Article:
And then one day, it just hit for us. We realized this was not about the What Ifs and the What If Nots. This was about baby coos; this was about being a family of four. It was about the idea that we two only children (sort of) always wanted a decent-sized family.

We got pregnant almost immediately with Addie. And she let us know she was the boss.

 

I spent four-and-a-half months with such severe morning sickness, I sometimes couldn’t make the 20-minute drive to work without having to pull over in tears. It was a pregnancy filled with much more discomfort than my one with Zack — my sciatica ached early on, my glucose was borderline and I nearly passed out a dozen times, she kicked and punched relentlessly and sat on my tailbone or up in my ribs the majority of the time.

 

But I also felt a strange peace during those months.

I would force myself to steal away to a quiet corner or amidst a Spring breeze alone for a few moments to just be. Be calmer, be wiser, be a fighter for myself, be a survivor, be a DS advocate, be a better worker, better leader.

 

Because of Zack’s DS, Addie was considered a high-risk pregnancy and so I saw a specialist for the first half of my time with her in utero. Just days after the New Year began, we trekked to an office 40 minutes away for a 4-D ultrasound looking for signs of DS and other severe complications.

The sweet technician waved the wand around a bit and smiled. “It’s a girl,” she said.

She must have thought we were crazy because we didn’t bat an eyelash. (OK, I miiiiiight have said an “I told you so” to Scott)

You see, the gender of the baby meant very little to us at that time.

I just want healthy, please be healthy, I prayed.

The technician could not say anything about DS markers and said the doctor would be in shortly. We waited some more. When you wait five months of a pregnancy to make sure your baby is healthy, a few moments shouldn’t feel so long, but it was agony. I was half in tears for those ten minutes.

We became a case study for the doctor’s entourage of young doctors-to-be, five white-coat-clad men and women who were brought up to speed on our situation and what we were looking for and… and finally, the words.

“I see no markers for Down Syndrome. It seems you have a very healthy baby girl.”

 

But still.

For a few days, that news was amazing. Felt like flying.

But then it wears off a bit. You see, Zack had ultrasounds during his pregnancy and nothing was ever caught in them. Who says they couldn’t miss something with Addie?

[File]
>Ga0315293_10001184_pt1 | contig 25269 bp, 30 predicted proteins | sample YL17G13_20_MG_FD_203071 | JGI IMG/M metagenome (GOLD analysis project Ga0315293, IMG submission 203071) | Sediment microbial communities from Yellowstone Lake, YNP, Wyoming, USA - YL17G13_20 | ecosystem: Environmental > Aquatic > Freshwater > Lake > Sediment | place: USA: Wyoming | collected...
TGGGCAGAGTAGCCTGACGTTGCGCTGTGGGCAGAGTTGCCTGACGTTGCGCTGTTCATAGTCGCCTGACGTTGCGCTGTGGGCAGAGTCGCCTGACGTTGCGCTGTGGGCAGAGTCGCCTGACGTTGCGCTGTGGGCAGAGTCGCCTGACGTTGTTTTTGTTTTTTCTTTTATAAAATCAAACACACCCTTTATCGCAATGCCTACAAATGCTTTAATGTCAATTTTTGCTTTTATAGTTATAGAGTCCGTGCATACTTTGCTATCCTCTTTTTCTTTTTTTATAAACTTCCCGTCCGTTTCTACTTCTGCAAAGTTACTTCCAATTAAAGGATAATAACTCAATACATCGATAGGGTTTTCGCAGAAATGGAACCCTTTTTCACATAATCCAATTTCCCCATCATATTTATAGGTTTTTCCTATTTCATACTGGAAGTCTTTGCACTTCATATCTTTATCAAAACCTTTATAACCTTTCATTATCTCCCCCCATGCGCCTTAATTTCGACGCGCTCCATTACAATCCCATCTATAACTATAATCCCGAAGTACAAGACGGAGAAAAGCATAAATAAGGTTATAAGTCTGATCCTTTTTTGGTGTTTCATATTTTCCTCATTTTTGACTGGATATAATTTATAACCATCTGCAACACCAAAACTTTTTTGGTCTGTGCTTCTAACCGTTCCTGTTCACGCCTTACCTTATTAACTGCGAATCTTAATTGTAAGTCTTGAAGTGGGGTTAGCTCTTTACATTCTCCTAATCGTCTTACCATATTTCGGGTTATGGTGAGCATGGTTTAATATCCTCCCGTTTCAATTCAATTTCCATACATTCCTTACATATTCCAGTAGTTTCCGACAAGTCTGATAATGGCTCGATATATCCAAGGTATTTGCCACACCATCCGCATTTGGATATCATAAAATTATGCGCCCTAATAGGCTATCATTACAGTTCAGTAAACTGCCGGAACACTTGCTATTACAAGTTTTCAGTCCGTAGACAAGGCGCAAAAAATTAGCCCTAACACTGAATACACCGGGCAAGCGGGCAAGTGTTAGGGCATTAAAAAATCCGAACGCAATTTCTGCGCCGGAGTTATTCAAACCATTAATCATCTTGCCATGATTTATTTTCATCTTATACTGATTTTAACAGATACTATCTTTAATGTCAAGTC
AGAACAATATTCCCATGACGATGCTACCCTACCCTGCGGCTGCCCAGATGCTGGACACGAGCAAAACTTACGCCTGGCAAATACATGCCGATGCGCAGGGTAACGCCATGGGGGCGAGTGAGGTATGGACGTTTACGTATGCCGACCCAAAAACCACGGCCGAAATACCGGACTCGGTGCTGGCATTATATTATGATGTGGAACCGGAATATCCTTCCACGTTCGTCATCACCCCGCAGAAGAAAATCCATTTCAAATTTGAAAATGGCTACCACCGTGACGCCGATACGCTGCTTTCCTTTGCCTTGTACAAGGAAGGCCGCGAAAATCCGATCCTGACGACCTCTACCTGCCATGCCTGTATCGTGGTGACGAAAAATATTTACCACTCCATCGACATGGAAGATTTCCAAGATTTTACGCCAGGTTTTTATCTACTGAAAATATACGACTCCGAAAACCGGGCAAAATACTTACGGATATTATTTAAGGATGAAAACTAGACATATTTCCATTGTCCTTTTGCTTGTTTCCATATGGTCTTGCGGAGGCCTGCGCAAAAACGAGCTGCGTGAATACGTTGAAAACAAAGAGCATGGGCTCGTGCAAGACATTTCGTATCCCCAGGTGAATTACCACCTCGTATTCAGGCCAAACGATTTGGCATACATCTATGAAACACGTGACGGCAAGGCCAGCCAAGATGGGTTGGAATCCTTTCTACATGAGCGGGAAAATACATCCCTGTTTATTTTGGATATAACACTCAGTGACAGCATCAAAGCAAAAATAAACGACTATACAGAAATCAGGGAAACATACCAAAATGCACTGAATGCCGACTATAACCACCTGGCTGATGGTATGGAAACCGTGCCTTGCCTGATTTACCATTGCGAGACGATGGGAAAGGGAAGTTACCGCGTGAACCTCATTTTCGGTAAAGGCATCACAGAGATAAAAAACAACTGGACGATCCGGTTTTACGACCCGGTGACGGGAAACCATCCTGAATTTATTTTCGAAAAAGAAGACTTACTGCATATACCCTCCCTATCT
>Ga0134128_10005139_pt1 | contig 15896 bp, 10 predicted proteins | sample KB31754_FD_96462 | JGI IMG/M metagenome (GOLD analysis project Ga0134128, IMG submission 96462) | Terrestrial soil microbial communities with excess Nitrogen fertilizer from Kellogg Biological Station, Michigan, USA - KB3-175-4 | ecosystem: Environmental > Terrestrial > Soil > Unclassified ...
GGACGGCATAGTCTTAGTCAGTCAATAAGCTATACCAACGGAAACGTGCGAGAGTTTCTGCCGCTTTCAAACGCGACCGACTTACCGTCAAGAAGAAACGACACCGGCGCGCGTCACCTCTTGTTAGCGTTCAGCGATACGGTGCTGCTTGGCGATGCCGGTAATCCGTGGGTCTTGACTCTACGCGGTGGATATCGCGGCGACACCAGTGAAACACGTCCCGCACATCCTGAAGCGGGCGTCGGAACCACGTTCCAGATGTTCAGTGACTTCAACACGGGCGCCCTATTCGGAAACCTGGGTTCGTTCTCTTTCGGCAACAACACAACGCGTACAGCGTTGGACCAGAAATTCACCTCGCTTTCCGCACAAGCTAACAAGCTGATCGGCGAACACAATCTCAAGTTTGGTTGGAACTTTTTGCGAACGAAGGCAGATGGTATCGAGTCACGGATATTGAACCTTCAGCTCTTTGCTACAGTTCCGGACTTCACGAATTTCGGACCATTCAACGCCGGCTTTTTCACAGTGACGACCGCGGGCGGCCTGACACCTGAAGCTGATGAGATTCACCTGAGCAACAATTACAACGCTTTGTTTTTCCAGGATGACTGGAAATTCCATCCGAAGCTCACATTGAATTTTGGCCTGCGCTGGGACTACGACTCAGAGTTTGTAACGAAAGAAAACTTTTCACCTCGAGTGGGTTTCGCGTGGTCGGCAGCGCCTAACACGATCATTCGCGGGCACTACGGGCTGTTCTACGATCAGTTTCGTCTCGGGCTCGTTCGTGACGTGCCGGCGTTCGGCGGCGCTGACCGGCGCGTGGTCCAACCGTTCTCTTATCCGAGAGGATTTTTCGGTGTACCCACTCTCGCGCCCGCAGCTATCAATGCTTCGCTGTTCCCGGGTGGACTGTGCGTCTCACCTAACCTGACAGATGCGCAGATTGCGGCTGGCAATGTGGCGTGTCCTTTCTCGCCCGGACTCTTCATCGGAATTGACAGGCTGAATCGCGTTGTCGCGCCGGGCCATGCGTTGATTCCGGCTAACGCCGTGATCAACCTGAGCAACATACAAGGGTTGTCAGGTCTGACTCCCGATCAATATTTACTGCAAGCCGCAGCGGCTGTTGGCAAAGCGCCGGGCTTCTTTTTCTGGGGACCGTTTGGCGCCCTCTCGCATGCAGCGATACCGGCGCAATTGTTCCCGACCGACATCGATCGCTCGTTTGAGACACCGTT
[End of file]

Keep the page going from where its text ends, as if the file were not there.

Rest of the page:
But I tried less worrying and more living. And weeks and months flew by until I saw her face in an operating room on May 18, 2012.

 

All that dark hair, I gasped.

And those eyes. Oh my God. She looked half-exotic. This darker skin, dark hair, big blue eyes.

 

And that scream.

She screamed for an hour. Impressed the nurses and Daddy. Mommy missed her already.

 

She is as much a contradiction to Zack as one can be, but at times the two of them seem deeply connected at the soul.

Zack is quiet, calm, solitary, loyal and so loving.

Addie is busy, louder, so active. She is not shy and she has no fear.

Zack prefers reading and playing pretend with animals and dolls. Addie is surrounded by six stuffed animals at bedtime but otherwise prefers building or coloring.

 

Her jet black hair has transformed into these long, soft locks of light brown, almost dark blonde wisps that frame her face. We’ve never cut her hair but get asked to this day if that’s a planned hairstyle. She’s always looked a lot like me, but lately is transforming into her own little person.

And she is beautiful. I may be biased. But from the first weeks at home with her, there are some mornings I get her out of her crib and just GASP. She’s just lovely.

(Until she tells you NO, dumps cat food, colors on the wall or… oh no, wait, she’s always lovely,right?)

 

LOVES: Bubble Guppies. Duckies. Cows (she looks for them on every car ride). Chi-chens. Pizza (just like her momma). PURPLE!

CURRENT SAYINGS: “Hi, it’s me, Addie” “____, where ARE you?”  “I change diaper.”  “I see ____”   “I call ____ (usually Pop-Pop or Nana)” “Where go? I no know…”

 

The way she looks at her brother.

It floors me every time.

She looks at him with adoration and a great gorgeous love. Her eyes follow him and his activity. She accepts every dance invite (they hold hands and twirl in a circle) and when they’re working on different toys, she will sometimes stand up to see what he is doing or will call him over to look at her game. She accepts his hugs and squeezes, even the ones that land her on the floor accidentally.

 

She is helping Zack.

It’s not why we had her (someone asked us that once) but honestly, she guides him. She speaks new words and he mimics her within a day or so. She tries to take off her shirt or put shoes on and he soon does the same.